The judgment also means that VAT should never have been charged on these administration services. This opens up the possibility of claims by funds to recover VAT wrongly charged. Each case will depend on the particular facts of the services provided and on the wording of the contracts for the provision of these services. We can assist you in deciding whether a claim is appropriate and if so in the conduct of that claim.

The flip side of the exemption coin is that providers of administration services may now incur irrecoverable input tax. It is possible that such providers may face claims by HMRC for input tax which should never have been recoverable. We will have to wait for HMRC’s reaction to the judgment before we know the government’s position, but please contact us if you need advice on how to respond to a claim or if you wish to discuss the likelihood of a claim by HMRC being made against you.

Further reaching implications

The reasoning behind the judgment may also have implications beyond the exemption of administration services. For instance it is possible that services of marketing may also be eligible for exemption as management services. This opens up some exciting possibilities for funds that are currently incurring VAT on such services.

There is also hope for outsourcing generally since the court implicitly accepted that businesses which choose to outsource should not be discriminated against because of their choice. So the tendrils of the decision may reach into other industries such as insurance.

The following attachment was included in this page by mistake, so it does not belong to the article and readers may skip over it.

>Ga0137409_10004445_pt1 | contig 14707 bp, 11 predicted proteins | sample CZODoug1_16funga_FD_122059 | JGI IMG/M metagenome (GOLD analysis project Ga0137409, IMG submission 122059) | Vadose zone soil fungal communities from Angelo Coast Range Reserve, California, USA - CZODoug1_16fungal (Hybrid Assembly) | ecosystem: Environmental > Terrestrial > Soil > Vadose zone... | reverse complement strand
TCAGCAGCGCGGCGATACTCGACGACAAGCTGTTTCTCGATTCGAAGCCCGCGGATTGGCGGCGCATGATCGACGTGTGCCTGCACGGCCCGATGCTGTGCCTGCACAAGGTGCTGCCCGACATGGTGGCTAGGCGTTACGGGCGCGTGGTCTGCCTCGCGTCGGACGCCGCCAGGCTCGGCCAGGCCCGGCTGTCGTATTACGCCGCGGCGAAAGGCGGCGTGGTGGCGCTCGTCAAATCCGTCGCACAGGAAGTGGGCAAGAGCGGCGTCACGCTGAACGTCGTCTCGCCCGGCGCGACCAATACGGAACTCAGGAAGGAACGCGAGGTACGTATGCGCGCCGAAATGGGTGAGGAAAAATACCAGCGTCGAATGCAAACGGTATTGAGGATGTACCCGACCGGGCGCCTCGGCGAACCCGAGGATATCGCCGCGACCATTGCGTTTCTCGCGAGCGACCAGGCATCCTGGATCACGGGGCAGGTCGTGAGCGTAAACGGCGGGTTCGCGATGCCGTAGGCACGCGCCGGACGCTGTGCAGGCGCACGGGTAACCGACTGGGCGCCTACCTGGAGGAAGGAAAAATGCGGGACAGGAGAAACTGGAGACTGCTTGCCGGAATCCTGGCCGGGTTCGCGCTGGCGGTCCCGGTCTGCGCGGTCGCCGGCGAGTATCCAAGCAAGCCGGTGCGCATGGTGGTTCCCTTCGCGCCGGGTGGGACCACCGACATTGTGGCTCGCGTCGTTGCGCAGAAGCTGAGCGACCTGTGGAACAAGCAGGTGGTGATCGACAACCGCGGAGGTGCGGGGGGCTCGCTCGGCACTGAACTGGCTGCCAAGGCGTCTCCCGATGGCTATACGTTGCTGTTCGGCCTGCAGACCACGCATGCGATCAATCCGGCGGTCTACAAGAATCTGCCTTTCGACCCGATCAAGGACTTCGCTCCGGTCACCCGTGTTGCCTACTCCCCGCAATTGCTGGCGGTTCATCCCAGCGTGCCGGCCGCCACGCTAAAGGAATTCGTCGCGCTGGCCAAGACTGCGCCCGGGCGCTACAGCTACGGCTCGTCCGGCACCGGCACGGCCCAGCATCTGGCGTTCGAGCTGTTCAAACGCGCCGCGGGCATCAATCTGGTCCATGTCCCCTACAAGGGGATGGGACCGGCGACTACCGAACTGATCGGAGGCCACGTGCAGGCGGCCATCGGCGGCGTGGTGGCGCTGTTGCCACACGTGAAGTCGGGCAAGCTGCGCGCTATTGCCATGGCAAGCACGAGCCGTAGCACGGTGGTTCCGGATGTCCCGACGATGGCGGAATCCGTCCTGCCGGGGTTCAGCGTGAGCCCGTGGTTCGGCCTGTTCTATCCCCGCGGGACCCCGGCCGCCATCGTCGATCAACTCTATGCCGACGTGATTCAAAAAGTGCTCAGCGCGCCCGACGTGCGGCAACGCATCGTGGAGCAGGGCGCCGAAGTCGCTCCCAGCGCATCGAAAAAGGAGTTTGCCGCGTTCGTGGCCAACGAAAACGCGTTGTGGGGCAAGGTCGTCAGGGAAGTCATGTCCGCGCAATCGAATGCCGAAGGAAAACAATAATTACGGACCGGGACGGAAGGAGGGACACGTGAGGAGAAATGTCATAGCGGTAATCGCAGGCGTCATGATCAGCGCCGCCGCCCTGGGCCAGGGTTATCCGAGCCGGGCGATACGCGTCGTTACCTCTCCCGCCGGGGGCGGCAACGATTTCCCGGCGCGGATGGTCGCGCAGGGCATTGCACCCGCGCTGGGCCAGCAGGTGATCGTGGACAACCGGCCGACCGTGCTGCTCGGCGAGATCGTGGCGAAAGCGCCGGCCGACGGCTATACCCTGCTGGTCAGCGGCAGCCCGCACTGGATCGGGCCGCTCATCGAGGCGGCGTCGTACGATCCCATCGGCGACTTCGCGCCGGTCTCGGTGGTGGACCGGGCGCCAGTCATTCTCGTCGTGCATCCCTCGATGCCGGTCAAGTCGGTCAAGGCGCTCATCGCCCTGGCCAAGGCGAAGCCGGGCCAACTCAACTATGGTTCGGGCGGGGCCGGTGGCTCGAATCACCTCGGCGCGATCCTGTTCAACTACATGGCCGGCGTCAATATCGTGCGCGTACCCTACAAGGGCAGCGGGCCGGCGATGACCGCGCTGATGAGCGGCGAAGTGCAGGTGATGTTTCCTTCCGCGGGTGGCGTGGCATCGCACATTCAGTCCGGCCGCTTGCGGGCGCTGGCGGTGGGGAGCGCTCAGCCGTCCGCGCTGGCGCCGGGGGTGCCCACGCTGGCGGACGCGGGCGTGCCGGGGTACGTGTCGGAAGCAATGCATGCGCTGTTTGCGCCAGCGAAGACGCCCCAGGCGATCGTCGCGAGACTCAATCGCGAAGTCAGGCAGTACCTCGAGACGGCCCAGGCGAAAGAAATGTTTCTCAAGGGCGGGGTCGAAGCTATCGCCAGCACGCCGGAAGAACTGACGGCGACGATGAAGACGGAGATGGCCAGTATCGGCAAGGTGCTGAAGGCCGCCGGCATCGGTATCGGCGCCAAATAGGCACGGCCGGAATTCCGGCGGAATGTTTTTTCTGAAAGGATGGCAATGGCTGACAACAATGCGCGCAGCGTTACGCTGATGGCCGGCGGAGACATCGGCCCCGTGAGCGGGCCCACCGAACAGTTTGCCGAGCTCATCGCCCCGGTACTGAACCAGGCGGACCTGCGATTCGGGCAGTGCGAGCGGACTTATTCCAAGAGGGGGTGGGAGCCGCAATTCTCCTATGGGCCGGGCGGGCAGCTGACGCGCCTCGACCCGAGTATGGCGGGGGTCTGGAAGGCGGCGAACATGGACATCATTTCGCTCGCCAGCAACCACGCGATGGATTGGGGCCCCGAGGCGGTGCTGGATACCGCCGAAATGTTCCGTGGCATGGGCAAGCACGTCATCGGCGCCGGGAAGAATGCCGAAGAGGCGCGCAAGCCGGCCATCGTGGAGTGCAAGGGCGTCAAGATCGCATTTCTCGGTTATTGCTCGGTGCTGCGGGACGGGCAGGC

As far as depositary services go, it is very much a case of as you were in the UK. However, other European jurisdictions such as Luxembourg with a longstanding history of exempting these services will now be obliged to amend their domestic practice. The result should be to harmonise practice across Europe, resulting in a level playing field for funds, as envisaged by the UCITS directives.

As the legal team behind the Abbey case, CMS Cameron McKenna are in a unique position to provide a wide range of advisory and litigation services on the implications of the decision for funds. If you have a VAT issue or would like to discuss your VAT position, please contact one of the authors of this article.

This article was written for Law-Now, CMS Cameron McKenna's free online information service. To register for Law-Now, please go to www.law-now.com/law-now/mondaq

Law-Now information is for general purposes and guidance only. The information and opinions expressed in all Law-Now articles are not necessarily comprehensive and do not purport to give professional or legal advice. All Law-Now information relates to circumstances prevailing at the date of its original publication and may not have been updated to reflect subsequent developments.

The original publication date for this article was 08/05/2006.